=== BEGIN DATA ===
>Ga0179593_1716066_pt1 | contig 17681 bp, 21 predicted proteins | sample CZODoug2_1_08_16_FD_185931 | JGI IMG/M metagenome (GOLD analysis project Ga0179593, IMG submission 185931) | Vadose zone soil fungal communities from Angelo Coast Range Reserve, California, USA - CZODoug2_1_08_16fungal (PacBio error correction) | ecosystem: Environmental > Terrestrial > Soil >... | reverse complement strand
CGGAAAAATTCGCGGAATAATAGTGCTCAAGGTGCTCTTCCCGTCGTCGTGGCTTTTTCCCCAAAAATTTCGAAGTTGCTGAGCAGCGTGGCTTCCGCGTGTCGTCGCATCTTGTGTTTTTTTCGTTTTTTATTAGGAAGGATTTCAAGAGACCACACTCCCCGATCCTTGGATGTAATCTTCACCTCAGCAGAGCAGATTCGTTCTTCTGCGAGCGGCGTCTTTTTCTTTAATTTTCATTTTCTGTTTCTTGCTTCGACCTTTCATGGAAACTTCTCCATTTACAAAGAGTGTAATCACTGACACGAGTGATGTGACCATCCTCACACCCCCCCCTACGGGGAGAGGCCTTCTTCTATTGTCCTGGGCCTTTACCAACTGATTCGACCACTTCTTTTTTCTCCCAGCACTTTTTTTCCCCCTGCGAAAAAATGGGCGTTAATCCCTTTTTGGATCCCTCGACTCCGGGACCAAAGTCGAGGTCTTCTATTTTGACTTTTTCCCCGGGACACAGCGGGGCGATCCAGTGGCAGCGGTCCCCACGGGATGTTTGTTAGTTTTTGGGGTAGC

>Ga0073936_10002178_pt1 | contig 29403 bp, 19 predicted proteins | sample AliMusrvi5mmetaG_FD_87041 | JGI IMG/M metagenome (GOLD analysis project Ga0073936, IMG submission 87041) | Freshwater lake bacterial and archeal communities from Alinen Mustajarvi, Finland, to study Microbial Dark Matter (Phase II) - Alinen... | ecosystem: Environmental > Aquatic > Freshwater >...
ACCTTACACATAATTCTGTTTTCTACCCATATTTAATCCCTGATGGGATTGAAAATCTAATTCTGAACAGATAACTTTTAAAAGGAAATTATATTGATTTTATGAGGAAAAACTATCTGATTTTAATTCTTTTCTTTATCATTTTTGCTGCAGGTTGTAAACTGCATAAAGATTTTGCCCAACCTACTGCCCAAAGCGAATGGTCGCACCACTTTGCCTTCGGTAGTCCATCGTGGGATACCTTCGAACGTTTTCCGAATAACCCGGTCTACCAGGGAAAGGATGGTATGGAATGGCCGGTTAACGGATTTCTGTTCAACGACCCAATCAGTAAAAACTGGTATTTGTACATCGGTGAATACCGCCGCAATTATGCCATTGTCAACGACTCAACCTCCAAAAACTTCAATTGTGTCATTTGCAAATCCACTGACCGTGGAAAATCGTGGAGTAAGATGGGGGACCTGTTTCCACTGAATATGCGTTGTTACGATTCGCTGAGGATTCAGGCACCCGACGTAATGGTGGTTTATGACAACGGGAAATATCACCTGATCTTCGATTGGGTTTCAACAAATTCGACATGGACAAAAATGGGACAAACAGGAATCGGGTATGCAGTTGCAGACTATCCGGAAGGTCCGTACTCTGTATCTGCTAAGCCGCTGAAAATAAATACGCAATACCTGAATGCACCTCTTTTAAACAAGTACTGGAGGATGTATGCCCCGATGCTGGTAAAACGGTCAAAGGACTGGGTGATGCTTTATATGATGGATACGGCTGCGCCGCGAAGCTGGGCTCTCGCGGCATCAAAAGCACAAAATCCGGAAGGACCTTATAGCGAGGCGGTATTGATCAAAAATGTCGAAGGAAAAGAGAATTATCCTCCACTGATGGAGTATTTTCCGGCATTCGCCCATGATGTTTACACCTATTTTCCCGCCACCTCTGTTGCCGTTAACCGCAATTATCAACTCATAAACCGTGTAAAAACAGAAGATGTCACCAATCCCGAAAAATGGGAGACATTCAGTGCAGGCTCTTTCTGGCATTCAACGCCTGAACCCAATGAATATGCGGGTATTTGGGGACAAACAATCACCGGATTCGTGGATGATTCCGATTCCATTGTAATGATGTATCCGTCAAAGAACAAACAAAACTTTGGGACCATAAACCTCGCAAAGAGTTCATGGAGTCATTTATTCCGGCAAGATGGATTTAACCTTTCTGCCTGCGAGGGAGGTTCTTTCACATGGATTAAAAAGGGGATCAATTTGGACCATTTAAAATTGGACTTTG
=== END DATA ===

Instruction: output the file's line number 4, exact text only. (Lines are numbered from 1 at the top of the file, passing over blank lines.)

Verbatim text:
ACCTTACACATAATTCTGTTTTCTACCCATATTTAATCCCTGATGGGATTGAAAATCTAATTCTGAACAGATAACTTTTAAAAGGAAATTATATTGATTTTATGAGGAAAAACTATCTGATTTTAATTCTTTTCTTTATCATTTTTGCTGCAGGTTGTAAACTGCATAAAGATTTTGCCCAACCTACTGCCCAAAGCGAATGGTCGCACCACTTTGCCTTCGGTAGTCCATCGTGGGATACCTTCGAACGTTTTCCGAATAACCCGGTCTACCAGGGAAAGGATGGTATGGAATGGCCGGTTAACGGATTTCTGTTCAACGACCCAATCAGTAAAAACTGGTATTTGTACATCGGTGAATACCGCCGCAATTATGCCATTGTCAACGACTCAACCTCCAAAAACTTCAATTGTGTCATTTGCAAATCCACTGACCGTGGAAAATCGTGGAGTAAGATGGGGGACCTGTTTCCACTGAATATGCGTTGTTACGATTCGCTGAGGATTCAGGCACCCGACGTAATGGTGGTTTATGACAACGGGAAATATCACCTGATCTTCGATTGGGTTTCAACAAATTCGACATGGACAAAAATGGGACAAACAGGAATCGGGTATGCAGTTGCAGACTATCCGGAAGGTCCGTACTCTGTATCTGCTAAGCCGCTGAAAATAAATACGCAATACCTGAATGCACCTCTTTTAAACAAGTACTGGAGGATGTATGCCCCGATGCTGGTAAAACGGTCAAAGGACTGGGTGATGCTTTATATGATGGATACGGCTGCGCCGCGAAGCTGGGCTCTCGCGGCATCAAAAGCACAAAATCCGGAAGGACCTTATAGCGAGGCGGTATTGATCAAAAATGTCGAAGGAAAAGAGAATTATCCTCCACTGATGGAGTATTTTCCGGCATTCGCCCATGATGTTTACACCTATTTTCCCGCCACCTCTGTTGCCGTTAACCGCAATTATCAACTCATAAACCGTGTAAAAACAGAAGATGTCACCAATCCCGAAAAATGGGAGACATTCAGTGCAGGCTCTTTCTGGCATTCAACGCCTGAACCCAATGAATATGCGGGTATTTGGGGACAAACAATCACCGGATTCGTGGATGATTCCGATTCCATTGTAATGATGTATCCGTCAAAGAACAAACAAAACTTTGGGACCATAAACCTCGCAAAGAGTTCATGGAGTCATTTATTCCGGCAAGATGGATTTAACCTTTCTGCCTGCGAGGGAGGTTCTTTCACATGGATTAAAAAGGGGATCAATTTGGACCATTTAAAATTGGACTTTG